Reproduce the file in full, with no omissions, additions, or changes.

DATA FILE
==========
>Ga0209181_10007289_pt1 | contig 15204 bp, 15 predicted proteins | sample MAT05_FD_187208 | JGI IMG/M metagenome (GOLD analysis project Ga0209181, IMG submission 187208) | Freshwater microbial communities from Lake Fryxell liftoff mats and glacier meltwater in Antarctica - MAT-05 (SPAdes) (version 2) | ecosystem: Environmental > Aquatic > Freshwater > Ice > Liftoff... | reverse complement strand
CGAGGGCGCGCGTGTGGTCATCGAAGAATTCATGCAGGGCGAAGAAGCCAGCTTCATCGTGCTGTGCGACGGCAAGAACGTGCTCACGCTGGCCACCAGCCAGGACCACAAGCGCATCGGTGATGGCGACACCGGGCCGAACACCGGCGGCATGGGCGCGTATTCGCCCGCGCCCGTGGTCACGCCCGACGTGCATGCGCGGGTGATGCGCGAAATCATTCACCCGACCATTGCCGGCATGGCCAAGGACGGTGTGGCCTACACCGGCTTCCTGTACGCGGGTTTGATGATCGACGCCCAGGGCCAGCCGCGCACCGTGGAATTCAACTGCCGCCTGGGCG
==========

>Ga0209181_10007289_pt1 | contig 15204 bp, 15 predicted proteins | sample MAT05_FD_187208 | JGI IMG/M metagenome (GOLD analysis project Ga0209181, IMG submission 187208) | Freshwater microbial communities from Lake Fryxell liftoff mats and glacier meltwater in Antarctica - MAT-05 (SPAdes) (version 2) | ecosystem: Environmental > Aquatic > Freshwater > Ice > Liftoff... | reverse complement strand
CGAGGGCGCGCGTGTGGTCATCGAAGAATTCATGCAGGGCGAAGAAGCCAGCTTCATCGTGCTGTGCGACGGCAAGAACGTGCTCACGCTGGCCACCAGCCAGGACCACAAGCGCATCGGTGATGGCGACACCGGGCCGAACACCGGCGGCATGGGCGCGTATTCGCCCGCGCCCGTGGTCACGCCCGACGTGCATGCGCGGGTGATGCGCGAAATCATTCACCCGACCATTGCCGGCATGGCCAAGGACGGTGTGGCCTACACCGGCTTCCTGTACGCGGGTTTGATGATCGACGCCCAGGGCCAGCCGCGCACCGTGGAATTCAACTGCCGCCTGGGCG